Up for AIR

September 22, 2016
4 mins read

Humans, essentially, are communal beings. We thrive on interaction. Collaboration can feel like the highest form of synergy. And the cup of creativity floweth over when talented people come together with a like-minded artistic goal. Such is the case with fresh Oldest City band Deadaires. Comprised of St. Augustine Amphitheatre stalwarts Ryan Murphy (General Manager), Andrew Seward (Production Coordinator), and Jeremy Rogers (Merchandise), the band hasn’t played a single show yet. But based on Seward’s decade-long run playing bass for agit-punk icons Against Me!, Rogers’ and Murphy’s respective talents, and the sonic knowledge that this trio brings to the table, it’s no surprise that their upcoming self-titled debut album is an intoxicating blend of buzzy power-pop, aggressive post-punk, and dark indie rock. 


Folio Weekly caught up with Seward while he was puzzling out a Widespread Panic advance form to find out more about Deadaires’ incubation.


So how did you, Ryan, and Jeremy come together on this project?
It was a happy accident. I never wanted to stop playing music — it depresses me not to play music. I moved over here two years ago from Gainesville for this job and wanted to rebuild my studio. But I was living in a shitty condo for the first year, so I didn’t do it until my wife and I bought a house. That said, I still don’t have a proper studio — I have a kitchen and an office, where the drums are next to my daughter’s Lego table. So over the course of eight months,  Jeremy would come over and lay down some drumbeats. A week later, I’d put on a bass line and an organ line. A month later, Ryan would put in a guitar line. Another month later, we’d add vocals. I don’t know if “painting” is the right term, but I’ve always spent a week crammed into a sweaty room hammering out songs. This time, we built things out of necessity, mostly because we all work so much. It was very unromantic. 

Well it sounds damn good. Do you feel it’s of a piece with the music you’ve been making your whole life?
Oh no — I think it’s an absolute departure for me. I purposefully wanted to work on my engineering and recording skills. Which sounds a little vain — I can’t believe I just said that. But I’ve had enough of this perfect ProTools editing style. Music’s supposed to sound like a real human played it, not like a computer chopped it up. Also, I wanted a band that was completely equal. Everyone wrote lyrics for the new album. I did one song, while Jeremy and Ryan split the rest of them. I wouldn’t want it to be anything but complete, absolute democracy. That way everyone can be a leader.

It’s impressive that you recorded it yourself but then relinquished mixing control to punk legend J Robbins and mastering control to Brad Boatright of Audiosiege, who most recently did the celebrated soundtrack to Stranger Things.
I’m all about embracing my contacts. I was the bass player in Against Me! Why would I not say that? I put in my time, and I know a lot of people. J Robbins is not only great in the studio, but he’s a fucking great human being. So it was easy to follow a formula for letting go and not try to micro-manage everything. I know people who are way better than me at things like mixing and mastering, so why not hit them up? What’s funny about all the connections, though, is that Ryan and Jeremy know way more guys in North Florida that I do. I moved to Gainesville from Tennessee in 2003, but I came down to be in a band. So I was only in town for two to three months a year. Ryan and Jeremy have been here their whole lives.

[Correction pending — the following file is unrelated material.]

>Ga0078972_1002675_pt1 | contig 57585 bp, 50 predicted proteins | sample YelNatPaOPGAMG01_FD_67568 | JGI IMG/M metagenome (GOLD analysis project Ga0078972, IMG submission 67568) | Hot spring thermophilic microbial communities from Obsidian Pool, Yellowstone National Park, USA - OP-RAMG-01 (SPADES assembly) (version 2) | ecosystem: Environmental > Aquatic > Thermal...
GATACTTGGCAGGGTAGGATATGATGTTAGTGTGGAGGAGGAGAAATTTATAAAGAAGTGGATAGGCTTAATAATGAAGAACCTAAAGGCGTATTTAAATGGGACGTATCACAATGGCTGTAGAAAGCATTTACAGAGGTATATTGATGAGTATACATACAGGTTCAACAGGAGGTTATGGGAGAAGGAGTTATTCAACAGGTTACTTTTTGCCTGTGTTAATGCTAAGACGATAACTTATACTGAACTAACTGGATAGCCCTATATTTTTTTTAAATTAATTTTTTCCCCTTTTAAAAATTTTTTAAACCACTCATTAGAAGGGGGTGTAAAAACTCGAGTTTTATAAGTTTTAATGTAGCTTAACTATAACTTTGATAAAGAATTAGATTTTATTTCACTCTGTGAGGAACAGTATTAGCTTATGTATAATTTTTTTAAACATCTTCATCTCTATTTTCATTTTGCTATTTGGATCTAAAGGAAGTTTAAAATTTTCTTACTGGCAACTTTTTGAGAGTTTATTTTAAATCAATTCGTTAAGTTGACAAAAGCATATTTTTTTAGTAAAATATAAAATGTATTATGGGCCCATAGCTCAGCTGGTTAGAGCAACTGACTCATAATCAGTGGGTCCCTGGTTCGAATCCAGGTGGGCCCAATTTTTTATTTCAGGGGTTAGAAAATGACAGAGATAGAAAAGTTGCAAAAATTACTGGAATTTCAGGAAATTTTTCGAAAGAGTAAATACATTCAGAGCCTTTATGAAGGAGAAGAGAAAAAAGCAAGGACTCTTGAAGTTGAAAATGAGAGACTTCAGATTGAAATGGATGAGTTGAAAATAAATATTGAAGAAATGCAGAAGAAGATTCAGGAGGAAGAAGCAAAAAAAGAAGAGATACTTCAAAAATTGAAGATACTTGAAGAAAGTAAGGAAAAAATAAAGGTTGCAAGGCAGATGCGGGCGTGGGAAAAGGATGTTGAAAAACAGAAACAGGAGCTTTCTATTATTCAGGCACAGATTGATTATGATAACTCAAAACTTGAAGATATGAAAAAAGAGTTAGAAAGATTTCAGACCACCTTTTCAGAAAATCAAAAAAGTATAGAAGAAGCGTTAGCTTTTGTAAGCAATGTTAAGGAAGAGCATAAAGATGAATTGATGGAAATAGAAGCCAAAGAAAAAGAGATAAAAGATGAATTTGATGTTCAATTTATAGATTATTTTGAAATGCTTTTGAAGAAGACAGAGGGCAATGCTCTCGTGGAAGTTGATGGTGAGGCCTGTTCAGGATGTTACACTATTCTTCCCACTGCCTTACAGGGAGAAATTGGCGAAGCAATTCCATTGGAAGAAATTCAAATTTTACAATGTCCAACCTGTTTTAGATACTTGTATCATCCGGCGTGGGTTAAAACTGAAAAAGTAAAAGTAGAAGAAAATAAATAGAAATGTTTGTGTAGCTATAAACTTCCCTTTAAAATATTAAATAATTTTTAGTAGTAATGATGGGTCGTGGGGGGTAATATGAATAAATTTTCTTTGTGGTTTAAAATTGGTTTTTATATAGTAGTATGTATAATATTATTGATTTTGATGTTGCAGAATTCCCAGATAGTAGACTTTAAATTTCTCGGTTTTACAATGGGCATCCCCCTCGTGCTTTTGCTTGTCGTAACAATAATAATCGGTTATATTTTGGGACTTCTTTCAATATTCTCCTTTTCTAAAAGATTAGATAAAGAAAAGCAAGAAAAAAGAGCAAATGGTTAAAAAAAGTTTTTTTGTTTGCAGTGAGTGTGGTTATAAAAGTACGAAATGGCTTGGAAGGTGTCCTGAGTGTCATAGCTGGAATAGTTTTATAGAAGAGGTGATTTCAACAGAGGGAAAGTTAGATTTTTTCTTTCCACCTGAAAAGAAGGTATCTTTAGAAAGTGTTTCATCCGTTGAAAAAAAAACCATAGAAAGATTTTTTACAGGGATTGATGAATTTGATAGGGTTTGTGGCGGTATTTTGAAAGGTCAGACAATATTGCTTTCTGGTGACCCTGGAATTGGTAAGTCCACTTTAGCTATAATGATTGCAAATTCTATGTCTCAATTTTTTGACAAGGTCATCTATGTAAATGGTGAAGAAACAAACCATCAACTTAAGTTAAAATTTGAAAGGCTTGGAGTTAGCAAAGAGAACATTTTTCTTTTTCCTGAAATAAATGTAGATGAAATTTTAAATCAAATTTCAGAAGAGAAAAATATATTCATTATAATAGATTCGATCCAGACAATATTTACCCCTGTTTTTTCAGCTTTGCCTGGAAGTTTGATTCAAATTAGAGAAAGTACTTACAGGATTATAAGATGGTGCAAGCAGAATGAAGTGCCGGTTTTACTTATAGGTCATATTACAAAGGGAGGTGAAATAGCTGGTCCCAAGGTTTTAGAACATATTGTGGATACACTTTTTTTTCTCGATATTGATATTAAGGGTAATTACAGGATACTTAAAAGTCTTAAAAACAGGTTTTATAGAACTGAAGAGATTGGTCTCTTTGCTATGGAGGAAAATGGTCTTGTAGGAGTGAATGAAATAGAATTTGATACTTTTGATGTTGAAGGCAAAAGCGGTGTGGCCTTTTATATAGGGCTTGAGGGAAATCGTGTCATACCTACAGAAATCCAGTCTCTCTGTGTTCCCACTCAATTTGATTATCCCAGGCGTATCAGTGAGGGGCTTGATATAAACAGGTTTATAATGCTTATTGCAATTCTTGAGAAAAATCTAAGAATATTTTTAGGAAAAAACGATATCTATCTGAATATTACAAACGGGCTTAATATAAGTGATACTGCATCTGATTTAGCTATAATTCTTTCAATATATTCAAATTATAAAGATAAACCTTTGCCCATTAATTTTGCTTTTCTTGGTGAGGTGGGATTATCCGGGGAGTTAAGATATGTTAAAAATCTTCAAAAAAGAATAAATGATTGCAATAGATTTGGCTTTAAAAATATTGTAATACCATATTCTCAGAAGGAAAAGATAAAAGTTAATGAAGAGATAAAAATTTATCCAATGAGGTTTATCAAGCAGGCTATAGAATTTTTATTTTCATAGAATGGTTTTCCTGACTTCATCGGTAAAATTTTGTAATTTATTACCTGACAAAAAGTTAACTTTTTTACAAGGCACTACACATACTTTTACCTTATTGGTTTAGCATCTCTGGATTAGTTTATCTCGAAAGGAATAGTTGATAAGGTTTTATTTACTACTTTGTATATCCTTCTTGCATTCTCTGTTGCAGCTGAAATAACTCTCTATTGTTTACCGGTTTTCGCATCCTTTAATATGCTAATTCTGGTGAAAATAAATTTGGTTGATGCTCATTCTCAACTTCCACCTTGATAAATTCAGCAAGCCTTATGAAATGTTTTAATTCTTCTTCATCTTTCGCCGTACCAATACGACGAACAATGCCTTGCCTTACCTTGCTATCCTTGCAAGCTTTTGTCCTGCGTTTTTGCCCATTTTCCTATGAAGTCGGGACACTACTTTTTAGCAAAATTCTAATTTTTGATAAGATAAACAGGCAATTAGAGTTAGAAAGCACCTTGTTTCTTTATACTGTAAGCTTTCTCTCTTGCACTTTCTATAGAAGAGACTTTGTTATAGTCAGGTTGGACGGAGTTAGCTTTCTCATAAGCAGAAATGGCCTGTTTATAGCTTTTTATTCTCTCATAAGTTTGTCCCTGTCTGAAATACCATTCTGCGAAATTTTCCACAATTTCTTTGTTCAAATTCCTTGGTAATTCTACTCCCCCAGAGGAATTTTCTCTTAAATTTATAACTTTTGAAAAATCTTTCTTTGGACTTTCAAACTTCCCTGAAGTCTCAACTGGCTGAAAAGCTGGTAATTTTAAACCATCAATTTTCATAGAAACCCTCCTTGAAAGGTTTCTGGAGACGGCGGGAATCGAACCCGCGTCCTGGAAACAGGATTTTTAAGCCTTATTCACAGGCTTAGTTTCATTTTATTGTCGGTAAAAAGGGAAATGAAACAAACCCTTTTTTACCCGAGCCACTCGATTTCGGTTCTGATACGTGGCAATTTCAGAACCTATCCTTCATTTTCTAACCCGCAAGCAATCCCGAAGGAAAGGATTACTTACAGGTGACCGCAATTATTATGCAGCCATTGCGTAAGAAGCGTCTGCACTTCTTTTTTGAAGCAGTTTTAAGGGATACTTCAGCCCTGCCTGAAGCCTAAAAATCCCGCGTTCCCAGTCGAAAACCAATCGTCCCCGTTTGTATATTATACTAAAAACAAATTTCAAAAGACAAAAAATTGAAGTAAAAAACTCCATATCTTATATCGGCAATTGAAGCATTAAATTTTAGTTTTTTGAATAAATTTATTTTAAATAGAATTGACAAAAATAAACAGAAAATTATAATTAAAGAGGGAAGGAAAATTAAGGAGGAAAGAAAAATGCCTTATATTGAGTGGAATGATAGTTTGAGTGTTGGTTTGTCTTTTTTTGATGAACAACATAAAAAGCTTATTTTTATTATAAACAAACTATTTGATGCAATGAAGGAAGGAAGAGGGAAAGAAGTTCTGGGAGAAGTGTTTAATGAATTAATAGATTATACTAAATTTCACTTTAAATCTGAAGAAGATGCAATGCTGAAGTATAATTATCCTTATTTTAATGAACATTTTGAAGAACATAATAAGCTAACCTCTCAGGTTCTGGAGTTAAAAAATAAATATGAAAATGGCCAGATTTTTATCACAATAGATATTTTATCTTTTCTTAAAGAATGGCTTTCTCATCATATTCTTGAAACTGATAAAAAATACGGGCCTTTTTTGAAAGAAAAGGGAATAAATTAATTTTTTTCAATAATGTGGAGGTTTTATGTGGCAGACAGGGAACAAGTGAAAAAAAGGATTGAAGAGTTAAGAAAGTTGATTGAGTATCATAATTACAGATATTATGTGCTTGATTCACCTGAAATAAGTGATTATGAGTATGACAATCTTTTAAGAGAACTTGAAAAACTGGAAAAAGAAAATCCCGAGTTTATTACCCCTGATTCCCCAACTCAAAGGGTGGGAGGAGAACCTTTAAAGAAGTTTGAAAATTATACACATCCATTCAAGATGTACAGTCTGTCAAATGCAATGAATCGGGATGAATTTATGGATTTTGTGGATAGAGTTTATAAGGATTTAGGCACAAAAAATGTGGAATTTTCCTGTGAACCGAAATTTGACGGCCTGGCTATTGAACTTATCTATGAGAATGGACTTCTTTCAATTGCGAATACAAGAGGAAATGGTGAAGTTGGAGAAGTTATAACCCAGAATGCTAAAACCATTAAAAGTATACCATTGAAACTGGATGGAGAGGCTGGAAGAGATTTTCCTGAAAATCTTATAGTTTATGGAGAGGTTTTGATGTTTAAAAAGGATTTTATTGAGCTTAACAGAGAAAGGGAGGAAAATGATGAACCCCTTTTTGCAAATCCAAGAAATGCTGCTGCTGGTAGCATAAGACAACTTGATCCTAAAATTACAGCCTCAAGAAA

You guys haven’t played live yet, which means you’re probably pretty pumped for the Saturday-Sunday double bill at Jack Rabbits and Planet Sarbez, along with later dates at The Fest. 
Absolutely. There’s no thrill like playing live. Ask any band. And Ryan, man… He’s an outstanding human, but he also has a great voice! I didn’t realize that until he started singing. My good buddy Alan Mills, who plays in Burl, will be playing guitar with us, too — there’s no way in hell we could recreate all the sounds from the album without him. We practiced the other night, and man — Alan is like Steve Vai on the guitar. I would love to just go on tour with this band. Our crew would just be us! It would ridiculous to use anybody. If we couldn’t roll into a club and make any show happen, then we should probably be fired.

You’re releasing the new album digitally, on vinyl via Anxious & Angry Records, and on cassette through Rose Quarter Records. Do you have release dates for all of that yet?
Soon. We’re just waiting on the test press. Everything is lined up, so we don’t want to jinx it by setting a date we can’t meet. Trust me, we’re the most impatient people in the world. It’s hard to wait.

But everything about Deadaires also sounds pretty chill. All three of you guys have families and careers — maybe that removes some of the pressure?
It does. Which I have to figure out how to deal with. I’ve never been in a band as an adult. But where there’s a will, there’s a way. And listening to the record, I can’t believe we made this. It doesn’t sound like anything I’ve ever heard. I’ve sent it to some people who say it sounds like early Modest Mouse, like classic emo, like J Church, like The AKs… And I have no fucking clue what some of those bands even sound like. To me, I hear The Afghan Whigs. Which is fine by me. Nobody can pull off singing off-key like Greg Dulli.

Folio is your guide to entertainment and culture around and near Jacksonville, Florida. We cover events, concerts, restaurants, theatre, sports, art, happenings, and all things about living and visiting Jax. Folio serves more than two million readers across Jacksonville and Northeast Florida, including St. Augustine, The Beaches, and Fernandina.

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